Dramatic Play – It looks like I’m playing, but I’m developing social skills, emotional skills, independence, oral language, my imagination, responsibility, and the executive function. I may use these skills as a mother, father, safety officer, or politician one day.
Blocks - It looks like I’m playing, but I’m developing motor skills, math concepts (number, size, shape, space), oral language, social skills. eye-hand coordination, self control, and my imagination. I may be a builder or architect when I’m grown.
Art – It looks like I’m playing, but I’m developing my creativity, small motor skills, problem solving, sharing, cooperation, independence and responsibility. I may use these skills as an artist, illustrator, or designer one day.
Math - It looks like I’m playing, but I’m developing oral language,; social skills, small motor skills, concepts about quantity, shape, size, pattern, and an interest in math. I may use these tools as a computer programmer, accountant, or mathematician in the future.
Library - It looks like I’m playing, but I’m developing alphabet knowledge, oral language, print knowledge, listening skills, eye-hand coordination, concepts about the world, and the desire to read. Maybe I’ll be a publisher, author, or librarian when I grow up.
Science - It looks like I’m playing, but I’m developing a curiosity about the world, sensory skills, problem solving, language skills, and experience with the scientific process (observing, predicting, experimenting, recording, reporting). If I’m a doctor, lab technician, pharmacist, or landscaper I will utilize these skills.
Table Toys - It looks like I’m playing, but I’m developing small muscles, eye-hand coordination, attention span, social skills, and concepts about size, shape, color pattern. I might use these skills as a chef or dentist one day.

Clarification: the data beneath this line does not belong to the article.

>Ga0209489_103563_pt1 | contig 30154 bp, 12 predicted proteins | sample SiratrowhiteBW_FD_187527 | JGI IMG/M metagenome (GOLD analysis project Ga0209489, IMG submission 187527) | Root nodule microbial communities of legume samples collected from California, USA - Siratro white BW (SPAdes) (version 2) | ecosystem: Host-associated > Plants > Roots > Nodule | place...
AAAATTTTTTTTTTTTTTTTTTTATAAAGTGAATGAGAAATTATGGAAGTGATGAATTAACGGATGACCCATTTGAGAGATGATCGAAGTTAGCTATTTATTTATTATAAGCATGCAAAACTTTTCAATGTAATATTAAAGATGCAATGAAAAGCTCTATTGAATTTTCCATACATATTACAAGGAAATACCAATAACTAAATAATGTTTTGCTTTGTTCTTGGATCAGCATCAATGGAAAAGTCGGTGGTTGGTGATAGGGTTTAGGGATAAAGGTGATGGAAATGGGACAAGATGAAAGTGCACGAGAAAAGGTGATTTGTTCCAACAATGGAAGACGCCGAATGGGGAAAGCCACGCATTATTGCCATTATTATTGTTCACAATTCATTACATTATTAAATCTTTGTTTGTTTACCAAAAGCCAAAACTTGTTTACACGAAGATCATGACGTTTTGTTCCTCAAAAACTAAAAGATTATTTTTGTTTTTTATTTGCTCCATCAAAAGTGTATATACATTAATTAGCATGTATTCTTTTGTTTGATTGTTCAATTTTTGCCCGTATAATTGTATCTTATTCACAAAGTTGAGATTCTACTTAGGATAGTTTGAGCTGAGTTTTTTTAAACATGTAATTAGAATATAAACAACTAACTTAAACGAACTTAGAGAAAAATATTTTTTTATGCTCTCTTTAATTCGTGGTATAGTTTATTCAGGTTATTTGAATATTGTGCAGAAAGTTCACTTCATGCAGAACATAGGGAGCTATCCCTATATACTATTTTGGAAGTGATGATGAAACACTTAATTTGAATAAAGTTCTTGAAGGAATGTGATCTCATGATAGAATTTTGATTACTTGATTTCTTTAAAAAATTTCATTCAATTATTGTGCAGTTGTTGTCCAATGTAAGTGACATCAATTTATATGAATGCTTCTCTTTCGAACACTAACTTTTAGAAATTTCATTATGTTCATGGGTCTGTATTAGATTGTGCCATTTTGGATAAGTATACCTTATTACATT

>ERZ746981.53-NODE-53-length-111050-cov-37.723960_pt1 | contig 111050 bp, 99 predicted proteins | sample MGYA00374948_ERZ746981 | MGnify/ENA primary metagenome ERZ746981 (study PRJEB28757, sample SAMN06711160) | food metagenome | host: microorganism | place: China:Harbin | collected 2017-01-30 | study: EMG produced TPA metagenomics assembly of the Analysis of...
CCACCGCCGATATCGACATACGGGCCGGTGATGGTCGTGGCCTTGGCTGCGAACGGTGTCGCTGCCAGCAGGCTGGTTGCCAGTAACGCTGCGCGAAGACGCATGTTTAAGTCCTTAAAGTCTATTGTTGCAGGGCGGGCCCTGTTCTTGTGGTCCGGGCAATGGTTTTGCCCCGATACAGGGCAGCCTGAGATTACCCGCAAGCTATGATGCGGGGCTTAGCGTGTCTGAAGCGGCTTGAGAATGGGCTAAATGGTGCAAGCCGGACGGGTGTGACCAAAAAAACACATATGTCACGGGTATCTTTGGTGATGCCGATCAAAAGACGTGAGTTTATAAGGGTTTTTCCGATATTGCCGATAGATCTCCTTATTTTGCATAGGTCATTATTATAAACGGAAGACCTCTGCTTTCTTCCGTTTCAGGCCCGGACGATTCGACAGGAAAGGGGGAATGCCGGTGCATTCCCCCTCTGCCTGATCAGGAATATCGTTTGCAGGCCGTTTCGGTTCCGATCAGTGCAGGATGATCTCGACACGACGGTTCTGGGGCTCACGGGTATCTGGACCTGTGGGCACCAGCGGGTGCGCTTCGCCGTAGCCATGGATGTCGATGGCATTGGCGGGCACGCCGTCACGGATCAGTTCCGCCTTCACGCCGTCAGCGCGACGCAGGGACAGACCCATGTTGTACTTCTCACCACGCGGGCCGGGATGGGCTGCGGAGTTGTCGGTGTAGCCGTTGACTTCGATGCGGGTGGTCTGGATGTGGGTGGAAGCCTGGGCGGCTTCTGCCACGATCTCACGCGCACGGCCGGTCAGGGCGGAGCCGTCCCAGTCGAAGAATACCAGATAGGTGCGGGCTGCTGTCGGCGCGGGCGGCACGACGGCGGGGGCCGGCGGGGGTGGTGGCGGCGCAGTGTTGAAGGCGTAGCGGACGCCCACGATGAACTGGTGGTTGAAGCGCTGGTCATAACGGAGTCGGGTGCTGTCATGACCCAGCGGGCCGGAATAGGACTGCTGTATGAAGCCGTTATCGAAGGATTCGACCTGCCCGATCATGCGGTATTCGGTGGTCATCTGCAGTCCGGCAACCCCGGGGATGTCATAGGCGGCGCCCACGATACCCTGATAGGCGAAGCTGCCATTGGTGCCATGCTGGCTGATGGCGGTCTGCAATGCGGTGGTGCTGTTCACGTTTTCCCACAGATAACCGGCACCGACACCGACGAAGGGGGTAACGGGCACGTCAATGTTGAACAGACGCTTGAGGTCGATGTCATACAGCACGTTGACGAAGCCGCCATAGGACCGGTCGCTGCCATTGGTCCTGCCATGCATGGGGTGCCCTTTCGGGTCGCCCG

Language – It looks like I’m playing, but I’m developing oral language, alphabet knowledge, print connections, phonological awareness, visual skills, book knowledge, phonics; motivation to read. No matter what I become when I grow it, it will be important to know how to read.
Writing - It looks like I’m playing, but I’m developing eye-hand coordination, small motor skills, alphabet knowledge, self confidence, vocabulary, and an interest in print. I might use these skills one day as a journalist, administrative assistant, or poet.
Send home seasonal cutouts for children to decorate with their families. Parents will be as excited as the children to see their creations hanging on the walls and halls! Click here to download patterns for Art Projects.
Encourage the children to name their art projects and discuss how they made them with their parents. You could also save these each month and give them to the children at the end of the year as a special keepsake. Here are sample shapes you can download for each month. Hint! Enlarge the shapes or cut them out of tagboard or cardstock to make them easier to decorate.
Brain Tickets - Click here to download printable version
Skills: oral language, memory, parental involvement
Directions: Purchase a roll of tickets or download these brain tickets. Each day before children leave school ask them to think of something new they learned. Hand them a brain ticket as they recall the day’s events. Explain to the parents that they should expect their child to bring home a “brain ticket” each day. The parent’s job is to ask what their child learned to earn it. *Hint! Make tickets a different color each month.
Conversation Starters - Click here to download printable version
Skills: oral language, home-school connection
Directions: Download copies of the conversation starters. Cut them apart and place them in a bag. Children draw one as they leave the classroom and give it to their parents to encourage them to talk about their school day. (Thanks to Joy Micheletto for sharing this idea.)
Sometimes notes get lost between school and home. This “Special Delivery” can will help make the connection. You will need a canister from tennis balls or potato chips. Cover the can with construction paper and write “Special Delivery” on the side. When there is a note that requires a parent’s attention or signature, roll it up and place it in the can. Explain to the child that you have an important mission for them. They are to take the “Special Delivery” home and make sure their parents read the note inside. They must return the can to you tomorrow to complete their mission!
A quick way to communicate with families is a “remember bracelet.” Take a strip of colored paper (1 ½” x 8 ½”) and write the reminder on it. For example, “Please return your library book.” “Early dismissal tomorrow.” Tape the bracelet to the child’s wrist for a visible clue. Hint! You can also write reminders on address labels and attach them to the child before they go home at the end of the day.